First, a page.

During the past two decades there have been two highly productive malaria vaccine research programs located within the Walter Reed Army Institute of Research (WRAIR) and the Naval Medical Research Center (NMRC). Whereas there has been considerable collaboration and cooperation between the highly committed and productive staffs of both programs, there has also been divergence of strategies and some duplication of facilities.
Recognizing the great complexity and expense of the mission to develop a malaria vaccine for the U.S. military in an era of scarce resources, the Department of Defense (DoD) asked the Institute of Medicine (IOM) to conduct a programmatic review of the military Plasmodium falciparum malaria vaccine research and development program. This review recommends ways to overcome barriers to vaccine development and to streamline the department's research efforts.
Malaria remains a severe and ongoing threat to many military deployments. The DoD Malaria Vaccine Program represents a large proportion of the global malaria vaccine effort, and has unique capabilities not readily available elsewhere, such as the well-defined sporozoite challenge model and a pilot GMP (good manufacturing practices) production facility.
The program is pursuing three distinct approaches, all of which the committee felt should continue, but there is a need to aggressively pursue fewer candidates within these main approaches and to focus on human immune responses and correlates of protection. Clinical trials in non-immune adults visiting malaria endemic areas are suggested as a possible additional approach for moving candidates forward.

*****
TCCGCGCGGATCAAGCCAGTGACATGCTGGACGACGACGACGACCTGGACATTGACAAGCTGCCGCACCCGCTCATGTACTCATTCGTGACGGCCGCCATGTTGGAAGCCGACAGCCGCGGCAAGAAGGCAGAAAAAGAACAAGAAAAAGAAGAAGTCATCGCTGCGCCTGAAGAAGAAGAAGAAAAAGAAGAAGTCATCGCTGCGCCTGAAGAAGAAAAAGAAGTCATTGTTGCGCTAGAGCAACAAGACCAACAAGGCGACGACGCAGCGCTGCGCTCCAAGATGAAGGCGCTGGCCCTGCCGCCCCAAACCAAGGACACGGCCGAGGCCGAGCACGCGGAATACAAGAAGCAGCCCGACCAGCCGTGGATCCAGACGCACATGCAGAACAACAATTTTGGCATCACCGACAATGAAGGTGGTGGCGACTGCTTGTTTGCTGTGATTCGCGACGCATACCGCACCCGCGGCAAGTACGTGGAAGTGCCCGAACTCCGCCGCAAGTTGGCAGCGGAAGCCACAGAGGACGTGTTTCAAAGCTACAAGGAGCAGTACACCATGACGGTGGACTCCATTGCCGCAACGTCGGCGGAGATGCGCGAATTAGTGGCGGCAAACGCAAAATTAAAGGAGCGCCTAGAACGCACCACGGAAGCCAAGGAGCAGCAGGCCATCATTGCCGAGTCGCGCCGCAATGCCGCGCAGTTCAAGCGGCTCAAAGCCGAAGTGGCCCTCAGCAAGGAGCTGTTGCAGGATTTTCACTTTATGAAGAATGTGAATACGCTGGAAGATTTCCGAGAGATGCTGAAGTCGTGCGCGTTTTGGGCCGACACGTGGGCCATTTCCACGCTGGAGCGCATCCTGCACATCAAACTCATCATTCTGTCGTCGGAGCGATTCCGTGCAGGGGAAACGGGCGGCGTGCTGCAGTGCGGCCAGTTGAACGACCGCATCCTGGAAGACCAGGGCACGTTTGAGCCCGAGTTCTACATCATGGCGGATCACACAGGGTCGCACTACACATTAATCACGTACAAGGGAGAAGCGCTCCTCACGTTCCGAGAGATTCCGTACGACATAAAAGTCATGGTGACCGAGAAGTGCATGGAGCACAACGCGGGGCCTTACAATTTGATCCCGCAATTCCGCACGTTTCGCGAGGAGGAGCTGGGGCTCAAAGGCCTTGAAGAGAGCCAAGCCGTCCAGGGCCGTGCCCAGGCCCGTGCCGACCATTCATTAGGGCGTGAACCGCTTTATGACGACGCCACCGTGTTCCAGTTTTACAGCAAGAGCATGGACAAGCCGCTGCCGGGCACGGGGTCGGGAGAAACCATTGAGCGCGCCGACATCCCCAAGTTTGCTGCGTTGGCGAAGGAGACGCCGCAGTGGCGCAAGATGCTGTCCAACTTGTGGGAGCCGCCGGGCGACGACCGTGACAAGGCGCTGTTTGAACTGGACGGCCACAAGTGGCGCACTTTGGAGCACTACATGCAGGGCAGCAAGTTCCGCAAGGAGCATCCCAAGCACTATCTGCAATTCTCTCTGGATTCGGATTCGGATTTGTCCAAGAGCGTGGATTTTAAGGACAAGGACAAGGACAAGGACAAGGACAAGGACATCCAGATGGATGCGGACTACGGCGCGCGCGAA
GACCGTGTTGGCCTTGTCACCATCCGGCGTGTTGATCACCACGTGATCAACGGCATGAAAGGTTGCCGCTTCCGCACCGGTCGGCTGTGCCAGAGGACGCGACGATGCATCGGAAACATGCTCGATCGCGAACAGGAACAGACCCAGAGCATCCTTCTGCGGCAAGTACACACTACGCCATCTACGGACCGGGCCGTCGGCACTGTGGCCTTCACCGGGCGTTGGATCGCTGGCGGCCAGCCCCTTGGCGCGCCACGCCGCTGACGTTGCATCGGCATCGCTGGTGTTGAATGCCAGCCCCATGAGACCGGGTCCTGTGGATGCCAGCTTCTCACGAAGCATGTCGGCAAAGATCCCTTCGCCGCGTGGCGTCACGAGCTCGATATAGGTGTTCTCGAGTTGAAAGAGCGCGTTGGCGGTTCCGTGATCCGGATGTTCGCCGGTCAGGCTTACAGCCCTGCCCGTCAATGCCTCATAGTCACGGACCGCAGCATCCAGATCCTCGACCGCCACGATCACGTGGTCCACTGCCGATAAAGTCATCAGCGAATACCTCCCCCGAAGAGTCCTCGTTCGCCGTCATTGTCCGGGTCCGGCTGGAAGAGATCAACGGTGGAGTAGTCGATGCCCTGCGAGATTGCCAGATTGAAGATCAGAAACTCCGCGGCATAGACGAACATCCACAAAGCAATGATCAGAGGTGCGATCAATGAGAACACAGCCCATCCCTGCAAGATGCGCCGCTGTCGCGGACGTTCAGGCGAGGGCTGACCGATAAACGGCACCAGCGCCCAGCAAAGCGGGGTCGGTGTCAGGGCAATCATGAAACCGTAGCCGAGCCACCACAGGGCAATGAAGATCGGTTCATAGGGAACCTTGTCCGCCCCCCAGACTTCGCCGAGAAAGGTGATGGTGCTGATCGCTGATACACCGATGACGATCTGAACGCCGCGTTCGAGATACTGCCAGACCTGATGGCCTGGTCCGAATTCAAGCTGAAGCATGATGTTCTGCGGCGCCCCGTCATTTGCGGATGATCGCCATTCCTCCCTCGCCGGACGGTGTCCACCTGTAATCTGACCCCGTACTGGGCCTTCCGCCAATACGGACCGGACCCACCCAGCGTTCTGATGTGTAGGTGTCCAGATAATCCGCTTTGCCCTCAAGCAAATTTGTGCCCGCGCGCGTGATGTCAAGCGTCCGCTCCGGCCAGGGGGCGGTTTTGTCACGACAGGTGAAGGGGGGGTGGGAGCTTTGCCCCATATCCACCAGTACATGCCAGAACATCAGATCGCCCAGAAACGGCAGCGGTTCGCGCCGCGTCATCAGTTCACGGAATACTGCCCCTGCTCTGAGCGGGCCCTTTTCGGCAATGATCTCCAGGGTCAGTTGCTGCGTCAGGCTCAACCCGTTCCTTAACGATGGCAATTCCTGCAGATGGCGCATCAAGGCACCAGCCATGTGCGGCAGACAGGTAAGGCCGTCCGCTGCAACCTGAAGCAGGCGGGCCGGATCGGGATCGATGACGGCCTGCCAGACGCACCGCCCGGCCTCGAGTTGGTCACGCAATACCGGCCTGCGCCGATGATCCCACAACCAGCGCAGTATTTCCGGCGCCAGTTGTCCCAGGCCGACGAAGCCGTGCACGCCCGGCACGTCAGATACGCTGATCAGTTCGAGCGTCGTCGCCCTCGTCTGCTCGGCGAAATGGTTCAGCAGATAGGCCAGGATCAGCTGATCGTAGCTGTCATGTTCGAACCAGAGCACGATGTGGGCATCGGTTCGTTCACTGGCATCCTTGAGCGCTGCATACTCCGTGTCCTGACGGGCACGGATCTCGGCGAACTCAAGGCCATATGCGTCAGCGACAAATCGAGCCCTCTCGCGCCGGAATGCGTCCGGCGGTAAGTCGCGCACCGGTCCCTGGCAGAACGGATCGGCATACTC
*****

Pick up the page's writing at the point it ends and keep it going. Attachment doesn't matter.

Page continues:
The committee urges the program to adopt a generational approach to vaccine development, since even a partially protective first generation vaccine will be a useful adjunct to chemoprophylaxis while research continues to develop a vaccine sufficiently effective to be used without chemoprophylaxis.
The committee recommends that the WRAIR and NMRC malaria vaccine programs be fully integrated into a unified organizational and legal entity the Joint Task Force for Malaria Vaccine with a single scientific director. The task force should be supported by an external scientific advisory board to provide ongoing advice and assist in selection of vaccine candidates.
The committee emphasized the need to overhaul the management structure of the DoD malaria vaccine enterprise to utilize existing resources in a more rational manner, and the need for a significant infusion of additional core support.